Emotions run high on Parliament steps over freshwater standards
There were tears, there were chants, and a challenge was laid down to the Government.
A host of students marched on the Beehive to present a petition of 13,000 signatures to politicians, calling for all freshwater in New Zealand to be swimmable.
'Wadeable' and 'boatable' are the current standards for freshwater bodies around the country.
Around 150 people gathered on the Parliament forecourt on Tuesday where 10,000 paper water droplets had been placed on the lawn.
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Youth from Te Kura Kaupapa Maori o Whakarewa i te Reo ki Tuwharetoa had travelled on foot from Turangi during the Easter weekend.
Terina Winera, 15, and Kahumako Rameka, 16, were among the students that gave an oral poetry performance on the importance of water.
The teenagers were concerned about the pollution in their local Lake Taupo.
Winera said 75 per cent of the freshwater fish were threatened with extinction: "They all used to be in our lake, and now you hardly see them."
"Our message is just to look after our water because without it...you can't live without it," Rameka said.
Gisborne mother and artist Tawera Tahuri had brought water from her local rivers and lakes to pour on Parliament's steps.
She wept as she talked about the water quality for future generations, including her young son: "I realised that he's going to be left to clean up our mess".
Green Party, Labour Party and Maori Party leaders and MPs greeted the protesters.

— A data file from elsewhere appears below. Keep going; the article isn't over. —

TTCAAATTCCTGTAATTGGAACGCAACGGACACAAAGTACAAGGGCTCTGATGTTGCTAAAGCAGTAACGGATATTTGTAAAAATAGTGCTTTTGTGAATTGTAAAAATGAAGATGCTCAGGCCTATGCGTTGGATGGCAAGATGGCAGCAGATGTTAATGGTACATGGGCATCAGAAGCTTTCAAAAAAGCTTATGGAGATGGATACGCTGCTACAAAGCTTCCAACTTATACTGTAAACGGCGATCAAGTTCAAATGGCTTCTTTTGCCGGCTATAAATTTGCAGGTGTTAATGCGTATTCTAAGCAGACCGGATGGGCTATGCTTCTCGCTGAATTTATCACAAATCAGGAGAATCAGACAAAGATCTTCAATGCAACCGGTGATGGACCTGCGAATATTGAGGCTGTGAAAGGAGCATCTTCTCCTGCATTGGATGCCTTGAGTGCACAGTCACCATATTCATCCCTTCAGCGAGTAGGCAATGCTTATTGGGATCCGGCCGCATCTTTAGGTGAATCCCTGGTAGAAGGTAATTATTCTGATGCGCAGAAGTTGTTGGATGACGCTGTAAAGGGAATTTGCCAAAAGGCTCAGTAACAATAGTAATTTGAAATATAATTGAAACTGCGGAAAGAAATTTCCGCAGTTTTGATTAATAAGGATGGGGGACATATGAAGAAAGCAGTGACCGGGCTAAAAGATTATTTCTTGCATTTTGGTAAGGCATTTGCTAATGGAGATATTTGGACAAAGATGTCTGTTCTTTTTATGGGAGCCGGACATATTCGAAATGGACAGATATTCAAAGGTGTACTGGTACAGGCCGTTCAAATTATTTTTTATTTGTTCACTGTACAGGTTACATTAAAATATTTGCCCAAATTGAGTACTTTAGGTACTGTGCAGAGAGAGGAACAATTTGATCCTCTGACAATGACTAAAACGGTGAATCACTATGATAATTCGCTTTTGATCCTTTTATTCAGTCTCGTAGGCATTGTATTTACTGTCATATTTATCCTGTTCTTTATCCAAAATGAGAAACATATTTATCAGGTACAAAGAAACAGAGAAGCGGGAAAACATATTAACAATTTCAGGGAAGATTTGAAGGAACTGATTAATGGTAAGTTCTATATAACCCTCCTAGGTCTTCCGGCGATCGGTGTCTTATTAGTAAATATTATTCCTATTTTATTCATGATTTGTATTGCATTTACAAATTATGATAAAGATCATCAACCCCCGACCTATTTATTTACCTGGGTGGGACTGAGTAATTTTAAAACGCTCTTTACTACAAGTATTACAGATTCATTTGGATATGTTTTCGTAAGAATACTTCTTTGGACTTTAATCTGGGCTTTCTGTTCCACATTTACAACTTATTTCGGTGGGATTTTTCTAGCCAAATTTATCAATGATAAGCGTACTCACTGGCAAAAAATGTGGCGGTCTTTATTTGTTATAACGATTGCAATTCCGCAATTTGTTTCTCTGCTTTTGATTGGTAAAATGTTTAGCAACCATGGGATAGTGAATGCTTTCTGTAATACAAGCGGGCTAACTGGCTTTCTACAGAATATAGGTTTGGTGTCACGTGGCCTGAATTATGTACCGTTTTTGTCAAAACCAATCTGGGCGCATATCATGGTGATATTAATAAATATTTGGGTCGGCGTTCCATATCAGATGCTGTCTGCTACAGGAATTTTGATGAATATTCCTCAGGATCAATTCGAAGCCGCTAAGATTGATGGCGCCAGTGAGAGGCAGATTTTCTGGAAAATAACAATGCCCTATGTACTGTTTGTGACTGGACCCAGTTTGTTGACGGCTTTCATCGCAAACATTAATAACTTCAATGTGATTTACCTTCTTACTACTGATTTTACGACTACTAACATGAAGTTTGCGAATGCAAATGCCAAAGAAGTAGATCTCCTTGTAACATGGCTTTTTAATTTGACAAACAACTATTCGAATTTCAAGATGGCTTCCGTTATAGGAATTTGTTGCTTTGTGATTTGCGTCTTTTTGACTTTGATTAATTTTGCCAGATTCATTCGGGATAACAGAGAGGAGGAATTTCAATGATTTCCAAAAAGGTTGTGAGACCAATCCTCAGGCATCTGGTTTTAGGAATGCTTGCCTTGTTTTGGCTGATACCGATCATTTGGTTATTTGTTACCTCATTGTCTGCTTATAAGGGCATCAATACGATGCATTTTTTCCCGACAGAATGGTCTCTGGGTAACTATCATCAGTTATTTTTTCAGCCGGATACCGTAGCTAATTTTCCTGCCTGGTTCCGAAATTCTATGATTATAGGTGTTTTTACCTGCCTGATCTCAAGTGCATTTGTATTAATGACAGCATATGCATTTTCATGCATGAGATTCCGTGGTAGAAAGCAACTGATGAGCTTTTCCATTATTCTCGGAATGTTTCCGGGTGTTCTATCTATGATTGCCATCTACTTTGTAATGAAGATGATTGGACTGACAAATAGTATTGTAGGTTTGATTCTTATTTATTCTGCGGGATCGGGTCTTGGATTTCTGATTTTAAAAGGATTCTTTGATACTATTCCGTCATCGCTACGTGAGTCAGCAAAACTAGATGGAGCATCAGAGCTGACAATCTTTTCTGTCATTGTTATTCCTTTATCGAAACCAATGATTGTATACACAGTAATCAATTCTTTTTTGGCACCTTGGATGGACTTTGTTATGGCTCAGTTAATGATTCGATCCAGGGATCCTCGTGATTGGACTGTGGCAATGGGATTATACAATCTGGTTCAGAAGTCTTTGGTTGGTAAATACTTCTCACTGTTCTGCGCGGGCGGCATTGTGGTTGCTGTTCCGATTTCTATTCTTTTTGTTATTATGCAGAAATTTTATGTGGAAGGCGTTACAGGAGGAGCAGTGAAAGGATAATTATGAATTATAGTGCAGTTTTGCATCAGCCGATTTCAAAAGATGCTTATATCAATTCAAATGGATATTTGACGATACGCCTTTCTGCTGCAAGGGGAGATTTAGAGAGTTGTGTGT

Labour leader Andrew Little said the Government's bottom-line was "appalling".
"By the Government's own reckoning, 61% of our monitored waterways are of 'poor' or 'very poor' quality which means they are unsafe for swimming and should be avoided," he said.
"This acceptance of dirty water quality is the reason New Zealand's young people have taken it upon themselves to lobby the Government for higher standards and action."
He said a Labour Government would set minimum swimmable standards.
Green Party MP Catherine Delahunty said it was "rubbish" that water pollution was too expensive to clean up.
100 PER CENT PURE? NOT FRESHWATER
Environment Minister Nick Smith said the Government was more committed than "any in history" to improving water quality.
While he appreciated the petition highlighted the issue, he said it wasn't practical - for example, natural pollutants such as bird excrement and volcanic ash would have to be cleaned up.
"I'm not prepared to go so far as to legislate for every single water body in New Zealand to be swimmable as it's technically unrealistic," he said.
So does the quality of water affect New Zealand's '100 per cent pure' brand? The Minister believed the slogan was still "a great one" and the country's water rated well on an international stage.
However, he said "90 per cent of New Zealand's fresh water is in its pure state, it's not 100 percent".
"I do get quite annoyed with people that want to run down New Zealand's brand in a domestic argument about improving water quality."
MAORI PARTY WANT 'DRINKABLE' STANDARD
Maori Party co-leader Te Ururoa Flavell goes further than wanting freshwater to be swimmable. He wants all freshwater to be drinkable.
"It should be should be drinkable as an element of sustaining giving kai (food)," he said.
It was one of "three principles" the party have argued for, along with being able to swim in the water and to gather food.
"In the end the sustenance of water that gives to every human being is worth spending any amount of money on."